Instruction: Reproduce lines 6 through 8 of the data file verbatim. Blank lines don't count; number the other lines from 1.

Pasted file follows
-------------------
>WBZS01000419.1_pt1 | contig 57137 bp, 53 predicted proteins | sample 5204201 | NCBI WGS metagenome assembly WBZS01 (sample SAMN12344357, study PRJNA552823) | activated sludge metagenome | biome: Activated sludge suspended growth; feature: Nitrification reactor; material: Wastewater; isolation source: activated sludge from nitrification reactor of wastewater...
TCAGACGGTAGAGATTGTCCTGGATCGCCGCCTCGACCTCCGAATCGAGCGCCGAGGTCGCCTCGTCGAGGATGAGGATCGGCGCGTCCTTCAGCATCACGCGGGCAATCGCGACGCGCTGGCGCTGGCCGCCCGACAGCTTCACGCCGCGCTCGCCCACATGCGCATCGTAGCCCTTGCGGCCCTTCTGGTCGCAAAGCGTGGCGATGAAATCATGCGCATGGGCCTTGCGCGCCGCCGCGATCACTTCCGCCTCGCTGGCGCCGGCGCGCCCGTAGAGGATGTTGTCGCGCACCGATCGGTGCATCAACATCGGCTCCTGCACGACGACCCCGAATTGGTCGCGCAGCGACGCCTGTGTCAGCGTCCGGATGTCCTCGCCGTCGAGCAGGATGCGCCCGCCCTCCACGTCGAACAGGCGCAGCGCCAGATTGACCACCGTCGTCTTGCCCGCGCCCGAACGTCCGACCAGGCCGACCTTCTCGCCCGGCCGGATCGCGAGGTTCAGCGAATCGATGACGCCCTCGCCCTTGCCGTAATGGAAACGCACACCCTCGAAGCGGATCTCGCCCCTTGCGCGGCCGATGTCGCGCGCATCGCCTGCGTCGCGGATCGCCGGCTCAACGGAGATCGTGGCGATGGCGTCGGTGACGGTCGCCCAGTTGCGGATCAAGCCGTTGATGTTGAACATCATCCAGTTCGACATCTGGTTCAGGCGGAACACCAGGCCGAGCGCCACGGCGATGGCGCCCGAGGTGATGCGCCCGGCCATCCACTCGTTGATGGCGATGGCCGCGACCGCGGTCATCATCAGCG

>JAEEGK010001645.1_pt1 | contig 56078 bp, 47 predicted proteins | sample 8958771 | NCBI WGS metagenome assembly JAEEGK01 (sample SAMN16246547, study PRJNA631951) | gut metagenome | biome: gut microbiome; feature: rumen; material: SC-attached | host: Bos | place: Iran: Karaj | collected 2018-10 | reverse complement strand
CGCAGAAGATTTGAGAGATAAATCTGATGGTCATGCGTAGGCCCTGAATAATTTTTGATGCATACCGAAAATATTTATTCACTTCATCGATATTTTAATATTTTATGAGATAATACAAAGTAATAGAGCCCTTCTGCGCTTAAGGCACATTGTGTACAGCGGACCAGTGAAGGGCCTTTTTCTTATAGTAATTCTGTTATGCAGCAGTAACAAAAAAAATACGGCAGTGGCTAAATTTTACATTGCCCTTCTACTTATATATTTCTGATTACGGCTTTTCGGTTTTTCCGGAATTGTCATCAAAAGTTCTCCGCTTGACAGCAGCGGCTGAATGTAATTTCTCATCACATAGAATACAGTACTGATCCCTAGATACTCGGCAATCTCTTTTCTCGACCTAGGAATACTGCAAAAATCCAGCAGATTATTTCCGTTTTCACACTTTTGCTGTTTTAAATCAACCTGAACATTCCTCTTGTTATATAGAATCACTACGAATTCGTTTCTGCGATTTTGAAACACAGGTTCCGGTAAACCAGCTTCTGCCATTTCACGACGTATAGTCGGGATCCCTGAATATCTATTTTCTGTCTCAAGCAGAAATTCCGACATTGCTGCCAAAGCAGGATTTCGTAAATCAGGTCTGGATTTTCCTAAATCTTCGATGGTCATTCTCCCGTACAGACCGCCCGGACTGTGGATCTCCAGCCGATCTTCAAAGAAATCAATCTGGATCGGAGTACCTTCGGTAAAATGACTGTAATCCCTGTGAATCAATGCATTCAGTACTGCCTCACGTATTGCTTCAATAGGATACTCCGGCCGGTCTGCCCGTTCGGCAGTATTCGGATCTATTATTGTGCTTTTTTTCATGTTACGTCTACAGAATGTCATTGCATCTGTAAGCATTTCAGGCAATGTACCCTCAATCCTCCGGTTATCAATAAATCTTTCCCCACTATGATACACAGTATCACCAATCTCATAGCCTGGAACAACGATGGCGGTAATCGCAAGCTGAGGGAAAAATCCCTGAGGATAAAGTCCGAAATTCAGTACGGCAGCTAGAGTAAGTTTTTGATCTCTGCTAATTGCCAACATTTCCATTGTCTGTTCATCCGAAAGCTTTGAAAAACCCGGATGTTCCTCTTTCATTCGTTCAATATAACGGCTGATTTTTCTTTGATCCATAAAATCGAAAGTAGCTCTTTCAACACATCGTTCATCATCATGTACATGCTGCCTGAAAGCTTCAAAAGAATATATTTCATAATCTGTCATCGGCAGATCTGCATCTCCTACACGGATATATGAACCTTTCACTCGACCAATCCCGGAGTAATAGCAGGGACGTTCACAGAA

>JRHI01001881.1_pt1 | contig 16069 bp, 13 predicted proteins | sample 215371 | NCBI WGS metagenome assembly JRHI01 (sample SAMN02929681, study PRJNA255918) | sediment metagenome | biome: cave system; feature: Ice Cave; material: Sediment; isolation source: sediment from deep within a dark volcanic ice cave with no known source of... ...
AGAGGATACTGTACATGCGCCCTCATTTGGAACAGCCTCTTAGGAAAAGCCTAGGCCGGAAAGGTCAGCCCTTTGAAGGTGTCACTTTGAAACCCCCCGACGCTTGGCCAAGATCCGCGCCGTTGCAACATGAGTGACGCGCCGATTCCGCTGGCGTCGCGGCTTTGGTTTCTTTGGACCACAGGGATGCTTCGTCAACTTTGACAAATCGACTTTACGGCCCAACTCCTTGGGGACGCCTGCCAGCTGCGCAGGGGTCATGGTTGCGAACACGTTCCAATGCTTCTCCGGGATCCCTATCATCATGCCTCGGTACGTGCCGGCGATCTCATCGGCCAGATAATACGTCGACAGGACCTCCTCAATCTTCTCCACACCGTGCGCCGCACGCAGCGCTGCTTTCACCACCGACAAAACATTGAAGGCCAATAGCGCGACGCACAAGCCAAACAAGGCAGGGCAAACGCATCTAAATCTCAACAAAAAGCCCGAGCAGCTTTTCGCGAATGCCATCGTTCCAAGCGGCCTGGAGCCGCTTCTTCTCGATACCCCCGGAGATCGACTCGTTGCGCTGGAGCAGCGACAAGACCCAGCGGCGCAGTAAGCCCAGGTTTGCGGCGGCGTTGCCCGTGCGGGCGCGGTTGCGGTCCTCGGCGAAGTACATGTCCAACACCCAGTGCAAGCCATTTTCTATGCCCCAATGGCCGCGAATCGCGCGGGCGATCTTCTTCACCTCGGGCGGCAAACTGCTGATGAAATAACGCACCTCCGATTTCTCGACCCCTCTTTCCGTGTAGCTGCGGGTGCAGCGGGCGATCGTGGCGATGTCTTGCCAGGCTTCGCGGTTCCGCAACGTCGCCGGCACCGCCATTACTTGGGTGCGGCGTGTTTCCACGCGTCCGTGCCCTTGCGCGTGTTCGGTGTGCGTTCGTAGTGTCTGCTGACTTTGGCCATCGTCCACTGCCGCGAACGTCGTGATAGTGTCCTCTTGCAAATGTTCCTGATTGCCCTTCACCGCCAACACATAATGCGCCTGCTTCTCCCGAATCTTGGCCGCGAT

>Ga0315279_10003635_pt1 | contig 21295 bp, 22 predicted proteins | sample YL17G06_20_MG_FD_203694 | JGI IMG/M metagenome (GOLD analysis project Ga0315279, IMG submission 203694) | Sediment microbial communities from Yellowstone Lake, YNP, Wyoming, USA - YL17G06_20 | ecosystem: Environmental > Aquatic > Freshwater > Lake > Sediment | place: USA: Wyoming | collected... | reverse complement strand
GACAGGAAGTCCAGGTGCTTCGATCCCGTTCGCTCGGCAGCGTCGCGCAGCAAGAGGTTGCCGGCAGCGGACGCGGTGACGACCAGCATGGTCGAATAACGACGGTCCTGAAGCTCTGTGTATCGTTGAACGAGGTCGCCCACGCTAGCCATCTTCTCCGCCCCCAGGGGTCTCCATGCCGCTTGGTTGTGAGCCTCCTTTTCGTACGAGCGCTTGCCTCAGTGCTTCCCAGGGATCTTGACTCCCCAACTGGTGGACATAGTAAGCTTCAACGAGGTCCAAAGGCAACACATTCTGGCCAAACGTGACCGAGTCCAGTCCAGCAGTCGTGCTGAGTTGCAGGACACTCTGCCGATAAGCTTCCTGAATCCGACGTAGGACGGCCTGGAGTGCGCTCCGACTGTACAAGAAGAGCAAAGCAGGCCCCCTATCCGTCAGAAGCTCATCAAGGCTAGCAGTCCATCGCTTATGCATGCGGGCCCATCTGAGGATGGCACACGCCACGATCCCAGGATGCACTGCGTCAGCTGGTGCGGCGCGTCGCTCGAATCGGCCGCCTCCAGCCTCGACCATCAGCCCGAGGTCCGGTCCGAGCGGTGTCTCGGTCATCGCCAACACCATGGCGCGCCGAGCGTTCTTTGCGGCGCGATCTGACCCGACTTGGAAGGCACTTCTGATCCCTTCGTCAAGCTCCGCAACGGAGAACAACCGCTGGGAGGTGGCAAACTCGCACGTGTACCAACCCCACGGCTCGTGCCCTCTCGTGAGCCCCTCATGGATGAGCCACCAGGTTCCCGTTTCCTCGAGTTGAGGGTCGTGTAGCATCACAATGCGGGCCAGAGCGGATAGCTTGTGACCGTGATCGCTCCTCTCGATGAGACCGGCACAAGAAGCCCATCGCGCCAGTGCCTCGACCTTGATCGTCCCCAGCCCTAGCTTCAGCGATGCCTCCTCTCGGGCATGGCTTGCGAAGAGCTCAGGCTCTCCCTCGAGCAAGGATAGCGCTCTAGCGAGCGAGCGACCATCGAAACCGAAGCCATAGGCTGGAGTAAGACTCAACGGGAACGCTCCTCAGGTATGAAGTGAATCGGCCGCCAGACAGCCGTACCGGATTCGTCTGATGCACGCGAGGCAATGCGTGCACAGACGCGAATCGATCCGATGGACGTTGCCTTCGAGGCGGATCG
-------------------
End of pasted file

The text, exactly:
AGAGGATACTGTACATGCGCCCTCATTTGGAACAGCCTCTTAGGAAAAGCCTAGGCCGGAAAGGTCAGCCCTTTGAAGGTGTCACTTTGAAACCCCCCGACGCTTGGCCAAGATCCGCGCCGTTGCAACATGAGTGACGCGCCGATTCCGCTGGCGTCGCGGCTTTGGTTTCTTTGGACCACAGGGATGCTTCGTCAACTTTGACAAATCGACTTTACGGCCCAACTCCTTGGGGACGCCTGCCAGCTGCGCAGGGGTCATGGTTGCGAACACGTTCCAATGCTTCTCCGGGATCCCTATCATCATGCCTCGGTACGTGCCGGCGATCTCATCGGCCAGATAATACGTCGACAGGACCTCCTCAATCTTCTCCACACCGTGCGCCGCACGCAGCGCTGCTTTCACCACCGACAAAACATTGAAGGCCAATAGCGCGACGCACAAGCCAAACAAGGCAGGGCAAACGCATCTAAATCTCAACAAAAAGCCCGAGCAGCTTTTCGCGAATGCCATCGTTCCAAGCGGCCTGGAGCCGCTTCTTCTCGATACCCCCGGAGATCGACTCGTTGCGCTGGAGCAGCGACAAGACCCAGCGGCGCAGTAAGCCCAGGTTTGCGGCGGCGTTGCCCGTGCGGGCGCGGTTGCGGTCCTCGGCGAAGTACATGTCCAACACCCAGTGCAAGCCATTTTCTATGCCCCAATGGCCGCGAATCGCGCGGGCGATCTTCTTCACCTCGGGCGGCAAACTGCTGATGAAATAACGCACCTCCGATTTCTCGACCCCTCTTTCCGTGTAGCTGCGGGTGCAGCGGGCGATCGTGGCGATGTCTTGCCAGGCTTCGCGGTTCCGCAACGTCGCCGGCACCGCCATTACTTGGGTGCGGCGTGTTTCCACGCGTCCGTGCCCTTGCGCGTGTTCGGTGTGCGTTCGTAGTGTCTGCTGACTTTGGCCATCGTCCACTGCCGCGAACGTCGTGATAGTGTCCTCTTGCAAATGTTCCTGATTGCCCTTCACCGCCAACACATAATGCGCCTGCTTCTCCCGAATCTTGGCCGCGAT

>Ga0315279_10003635_pt1 | contig 21295 bp, 22 predicted proteins | sample YL17G06_20_MG_FD_203694 | JGI IMG/M metagenome (GOLD analysis project Ga0315279, IMG submission 203694) | Sediment microbial communities from Yellowstone Lake, YNP, Wyoming, USA - YL17G06_20 | ecosystem: Environmental > Aquatic > Freshwater > Lake > Sediment | place: USA: Wyoming | collected... | reverse complement strand
GACAGGAAGTCCAGGTGCTTCGATCCCGTTCGCTCGGCAGCGTCGCGCAGCAAGAGGTTGCCGGCAGCGGACGCGGTGACGACCAGCATGGTCGAATAACGACGGTCCTGAAGCTCTGTGTATCGTTGAACGAGGTCGCCCACGCTAGCCATCTTCTCCGCCCCCAGGGGTCTCCATGCCGCTTGGTTGTGAGCCTCCTTTTCGTACGAGCGCTTGCCTCAGTGCTTCCCAGGGATCTTGACTCCCCAACTGGTGGACATAGTAAGCTTCAACGAGGTCCAAAGGCAACACATTCTGGCCAAACGTGACCGAGTCCAGTCCAGCAGTCGTGCTGAGTTGCAGGACACTCTGCCGATAAGCTTCCTGAATCCGACGTAGGACGGCCTGGAGTGCGCTCCGACTGTACAAGAAGAGCAAAGCAGGCCCCCTATCCGTCAGAAGCTCATCAAGGCTAGCAGTCCATCGCTTATGCATGCGGGCCCATCTGAGGATGGCACACGCCACGATCCCAGGATGCACTGCGTCAGCTGGTGCGGCGCGTCGCTCGAATCGGCCGCCTCCAGCCTCGACCATCAGCCCGAGGTCCGGTCCGAGCGGTGTCTCGGTCATCGCCAACACCATGGCGCGCCGAGCGTTCTTTGCGGCGCGATCTGACCCGACTTGGAAGGCACTTCTGATCCCTTCGTCAAGCTCCGCAACGGAGAACAACCGCTGGGAGGTGGCAAACTCGCACGTGTACCAACCCCACGGCTCGTGCCCTCTCGTGAGCCCCTCATGGATGAGCCACCAGGTTCCCGTTTCCTCGAGTTGAGGGTCGTGTAGCATCACAATGCGGGCCAGAGCGGATAGCTTGTGACCGTGATCGCTCCTCTCGATGAGACCGGCACAAGAAGCCCATCGCGCCAGTGCCTCGACCTTGATCGTCCCCAGCCCTAGCTTCAGCGATGCCTCCTCTCGGGCATGGCTTGCGAAGAGCTCAGGCTCTCCCTCGAGCAAGGATAGCGCTCTAGCGAGCGAGCGACCATCGAAACCGAAGCCATAGGCTGGAGTAAGACTCAACGGGAACGCTCCTCAGGTATGAAGTGAATCGGCCGCCAGACAGCCGTACCGGATTCGTCTGATGCACGCGAGGCAATGCGTGCACAGACGCGAATCGATCCGATGGACGTTGCCTTCGAGGCGGATCG